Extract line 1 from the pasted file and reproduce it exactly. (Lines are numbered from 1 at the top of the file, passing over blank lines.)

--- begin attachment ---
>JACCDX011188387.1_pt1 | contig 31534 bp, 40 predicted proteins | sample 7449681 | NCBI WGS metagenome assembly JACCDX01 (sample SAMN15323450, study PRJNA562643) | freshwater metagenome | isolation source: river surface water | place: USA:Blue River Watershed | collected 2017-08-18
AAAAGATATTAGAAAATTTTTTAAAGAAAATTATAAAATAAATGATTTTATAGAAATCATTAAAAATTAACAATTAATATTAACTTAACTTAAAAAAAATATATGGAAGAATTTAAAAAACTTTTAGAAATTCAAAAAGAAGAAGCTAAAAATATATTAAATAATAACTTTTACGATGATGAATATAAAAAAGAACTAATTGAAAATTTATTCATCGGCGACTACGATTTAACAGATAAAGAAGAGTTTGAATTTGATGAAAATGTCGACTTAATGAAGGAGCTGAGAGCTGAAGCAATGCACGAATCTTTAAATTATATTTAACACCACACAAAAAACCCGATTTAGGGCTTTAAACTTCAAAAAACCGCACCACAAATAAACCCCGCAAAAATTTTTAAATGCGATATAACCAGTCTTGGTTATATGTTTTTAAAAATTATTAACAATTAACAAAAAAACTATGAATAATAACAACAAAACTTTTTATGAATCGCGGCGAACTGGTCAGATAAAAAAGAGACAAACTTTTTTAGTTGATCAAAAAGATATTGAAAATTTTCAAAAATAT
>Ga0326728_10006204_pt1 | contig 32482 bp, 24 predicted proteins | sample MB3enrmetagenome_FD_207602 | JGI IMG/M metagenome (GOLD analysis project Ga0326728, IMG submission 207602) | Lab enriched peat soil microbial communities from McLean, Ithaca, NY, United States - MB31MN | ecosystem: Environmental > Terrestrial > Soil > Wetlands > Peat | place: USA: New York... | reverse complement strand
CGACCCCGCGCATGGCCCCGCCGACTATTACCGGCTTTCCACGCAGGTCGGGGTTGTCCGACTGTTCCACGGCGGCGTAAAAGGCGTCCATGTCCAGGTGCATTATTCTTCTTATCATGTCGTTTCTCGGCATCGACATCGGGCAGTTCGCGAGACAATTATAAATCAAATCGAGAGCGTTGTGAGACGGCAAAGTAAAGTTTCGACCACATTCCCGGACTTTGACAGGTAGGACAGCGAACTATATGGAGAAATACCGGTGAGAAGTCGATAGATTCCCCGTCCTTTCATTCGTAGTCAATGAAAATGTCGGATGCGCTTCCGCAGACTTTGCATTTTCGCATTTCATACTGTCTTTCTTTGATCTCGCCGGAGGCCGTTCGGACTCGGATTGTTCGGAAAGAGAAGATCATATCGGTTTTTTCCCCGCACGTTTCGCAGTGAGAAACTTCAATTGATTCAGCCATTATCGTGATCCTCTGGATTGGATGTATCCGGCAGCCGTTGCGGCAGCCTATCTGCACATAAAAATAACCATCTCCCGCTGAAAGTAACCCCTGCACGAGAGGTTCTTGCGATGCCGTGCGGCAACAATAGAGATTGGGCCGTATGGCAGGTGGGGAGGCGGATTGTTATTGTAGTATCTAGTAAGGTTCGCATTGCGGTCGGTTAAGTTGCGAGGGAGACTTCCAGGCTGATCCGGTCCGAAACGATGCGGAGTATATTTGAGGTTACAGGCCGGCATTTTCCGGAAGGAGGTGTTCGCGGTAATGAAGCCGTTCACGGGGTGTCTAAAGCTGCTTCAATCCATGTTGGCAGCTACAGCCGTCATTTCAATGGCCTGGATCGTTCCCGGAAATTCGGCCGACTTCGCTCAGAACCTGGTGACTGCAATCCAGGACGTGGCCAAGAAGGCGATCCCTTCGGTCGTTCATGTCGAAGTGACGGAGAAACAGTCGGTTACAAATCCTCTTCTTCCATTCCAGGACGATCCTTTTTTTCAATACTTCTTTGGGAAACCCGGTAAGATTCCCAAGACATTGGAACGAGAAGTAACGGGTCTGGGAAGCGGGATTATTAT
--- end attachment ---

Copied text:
>JACCDX011188387.1_pt1 | contig 31534 bp, 40 predicted proteins | sample 7449681 | NCBI WGS metagenome assembly JACCDX01 (sample SAMN15323450, study PRJNA562643) | freshwater metagenome | isolation source: river surface water | place: USA:Blue River Watershed | collected 2017-08-18